I'm not sure why you're getting the Ca H chain. I'm guessing it has to do with the way you saved your PDB. - It looks like the coordinates for the Ca atoms are actually identical to the Ca coordinates for those residues in 4KMT_HC_FullAtom.pdb (which coincidentally is also chain H). I'm guessing that however you saved your structure, you got not only the aligned object, but also the atoms which it was aligned to in the object it was aligned to. It's not a Rosetta issue, as those coordinates are not in the pre-aligned input file. Try using the File -> Save Molecule dialog, and selecting just the single object you want to save.
For the constraint file, the format of the constraint is simply something like:
CoordinateConstraint CA 117 CA 1 18.541 35.124 -13.751 BOUNDED 0 1.4 0.75 0.5 tag
This specifies to put the CA atom of (pose numbered) residue 117 within 1.4 angstroms of 18.541 35.124 -13.751. The "CA 1" is used to specify a reference atom with respect to which 117 is moving. (Ideally a virtual root residue connected to the protein by a jump, but an atom distant in sequence/physical space from the constrained atom can work.) The 0.75 specifies how tight to make the constraint (smaller numbers are more restrictive), and the 0.5 is a transition parameter which shouldn't be changed.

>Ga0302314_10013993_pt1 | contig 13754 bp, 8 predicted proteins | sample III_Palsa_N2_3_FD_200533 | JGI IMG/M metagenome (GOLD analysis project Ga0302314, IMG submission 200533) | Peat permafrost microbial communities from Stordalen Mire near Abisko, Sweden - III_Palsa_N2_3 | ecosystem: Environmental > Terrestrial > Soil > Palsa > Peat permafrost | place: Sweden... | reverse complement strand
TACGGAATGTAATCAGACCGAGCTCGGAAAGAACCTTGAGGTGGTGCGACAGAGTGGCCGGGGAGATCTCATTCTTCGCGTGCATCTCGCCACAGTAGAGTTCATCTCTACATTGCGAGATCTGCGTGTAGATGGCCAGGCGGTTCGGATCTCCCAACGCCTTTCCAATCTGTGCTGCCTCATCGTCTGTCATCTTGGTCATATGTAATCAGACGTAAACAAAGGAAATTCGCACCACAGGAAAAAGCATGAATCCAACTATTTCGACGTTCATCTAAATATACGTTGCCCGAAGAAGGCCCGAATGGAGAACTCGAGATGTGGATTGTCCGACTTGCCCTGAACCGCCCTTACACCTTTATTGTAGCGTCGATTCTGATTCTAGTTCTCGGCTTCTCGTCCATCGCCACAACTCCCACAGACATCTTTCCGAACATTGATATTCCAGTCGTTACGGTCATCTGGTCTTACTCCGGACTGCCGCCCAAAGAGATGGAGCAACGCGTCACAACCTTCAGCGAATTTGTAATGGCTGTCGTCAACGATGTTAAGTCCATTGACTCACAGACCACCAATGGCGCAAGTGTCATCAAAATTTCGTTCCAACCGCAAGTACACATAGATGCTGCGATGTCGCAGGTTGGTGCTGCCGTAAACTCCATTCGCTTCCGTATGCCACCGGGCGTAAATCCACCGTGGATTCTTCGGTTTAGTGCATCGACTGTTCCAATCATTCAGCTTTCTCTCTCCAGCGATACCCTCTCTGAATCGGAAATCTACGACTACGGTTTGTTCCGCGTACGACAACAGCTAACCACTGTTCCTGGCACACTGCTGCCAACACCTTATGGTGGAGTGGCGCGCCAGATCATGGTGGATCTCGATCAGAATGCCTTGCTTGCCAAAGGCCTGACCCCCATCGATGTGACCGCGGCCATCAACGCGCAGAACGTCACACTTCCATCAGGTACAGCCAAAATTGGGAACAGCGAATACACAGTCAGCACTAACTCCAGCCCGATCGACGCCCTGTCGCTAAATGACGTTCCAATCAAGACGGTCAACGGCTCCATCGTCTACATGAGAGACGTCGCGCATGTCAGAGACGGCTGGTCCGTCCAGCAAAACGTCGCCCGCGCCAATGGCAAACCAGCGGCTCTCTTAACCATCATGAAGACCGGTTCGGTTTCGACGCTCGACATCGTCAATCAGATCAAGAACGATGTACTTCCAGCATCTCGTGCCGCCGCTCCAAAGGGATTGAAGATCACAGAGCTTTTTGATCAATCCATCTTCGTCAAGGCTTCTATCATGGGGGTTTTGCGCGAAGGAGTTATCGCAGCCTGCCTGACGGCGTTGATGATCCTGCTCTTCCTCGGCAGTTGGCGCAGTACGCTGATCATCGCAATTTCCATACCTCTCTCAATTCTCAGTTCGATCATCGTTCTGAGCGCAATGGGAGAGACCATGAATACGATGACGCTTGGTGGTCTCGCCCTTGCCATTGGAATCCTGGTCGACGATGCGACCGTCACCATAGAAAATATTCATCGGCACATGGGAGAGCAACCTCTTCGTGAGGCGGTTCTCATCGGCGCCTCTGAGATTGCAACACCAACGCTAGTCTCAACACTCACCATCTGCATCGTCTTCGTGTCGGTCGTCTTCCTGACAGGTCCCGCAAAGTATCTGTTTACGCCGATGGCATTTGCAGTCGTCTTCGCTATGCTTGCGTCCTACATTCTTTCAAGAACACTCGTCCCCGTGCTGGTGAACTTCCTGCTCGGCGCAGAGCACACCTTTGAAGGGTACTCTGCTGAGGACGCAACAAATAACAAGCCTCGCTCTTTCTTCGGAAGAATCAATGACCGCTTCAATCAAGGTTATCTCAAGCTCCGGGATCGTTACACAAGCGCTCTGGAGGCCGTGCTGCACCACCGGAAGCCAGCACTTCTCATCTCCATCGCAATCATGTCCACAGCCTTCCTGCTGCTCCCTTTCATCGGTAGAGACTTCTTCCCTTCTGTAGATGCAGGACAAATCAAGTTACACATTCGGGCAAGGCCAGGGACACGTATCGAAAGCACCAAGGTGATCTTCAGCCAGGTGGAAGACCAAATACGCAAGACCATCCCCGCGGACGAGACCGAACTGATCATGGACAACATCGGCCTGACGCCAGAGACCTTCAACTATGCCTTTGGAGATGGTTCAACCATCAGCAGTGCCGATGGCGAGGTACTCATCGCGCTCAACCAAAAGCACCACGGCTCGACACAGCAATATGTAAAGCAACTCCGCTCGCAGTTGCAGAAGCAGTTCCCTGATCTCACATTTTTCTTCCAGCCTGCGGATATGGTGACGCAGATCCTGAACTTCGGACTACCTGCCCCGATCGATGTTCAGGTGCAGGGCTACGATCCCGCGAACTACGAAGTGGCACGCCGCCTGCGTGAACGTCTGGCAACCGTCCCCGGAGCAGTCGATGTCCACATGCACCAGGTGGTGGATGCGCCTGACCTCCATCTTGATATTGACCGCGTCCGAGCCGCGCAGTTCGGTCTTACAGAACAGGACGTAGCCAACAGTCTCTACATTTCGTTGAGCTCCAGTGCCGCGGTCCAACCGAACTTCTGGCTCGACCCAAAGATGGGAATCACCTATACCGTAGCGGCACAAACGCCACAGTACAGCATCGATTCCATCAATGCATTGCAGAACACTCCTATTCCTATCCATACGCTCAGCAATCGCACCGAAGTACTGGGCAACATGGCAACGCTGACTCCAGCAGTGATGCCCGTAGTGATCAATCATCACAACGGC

To use, place one or more of those lines in a file, and provide the filename to your protocol with -cst_file and -cst_fa_file. (The former is for centroid mode - only reference backbone heavy atoms.) You may also need to mess with the scorefunctions used to turn on the coordinate_constraint term. (Some protocols will do this for you automatically if you use the -cst_weight and -cst_fa_weight options.)
It's not foolproof, as it's sometimes iffy if the constraints will get used or not. Again, the post run alignment step with PyMol is probably a safer bet, if you can get it to work.
Thanks so much!
1) Yes, the HC is loop and LC is regular secondary structure. I realise it is my incorrect saving method because I saved both the post-alignment structure and the alignment file into one PDB structure. After using your saving method, the aligned structure finally works! I am so happy now! :)
2) Your constrain file syntax is very comprehenive. I will try it later if needed.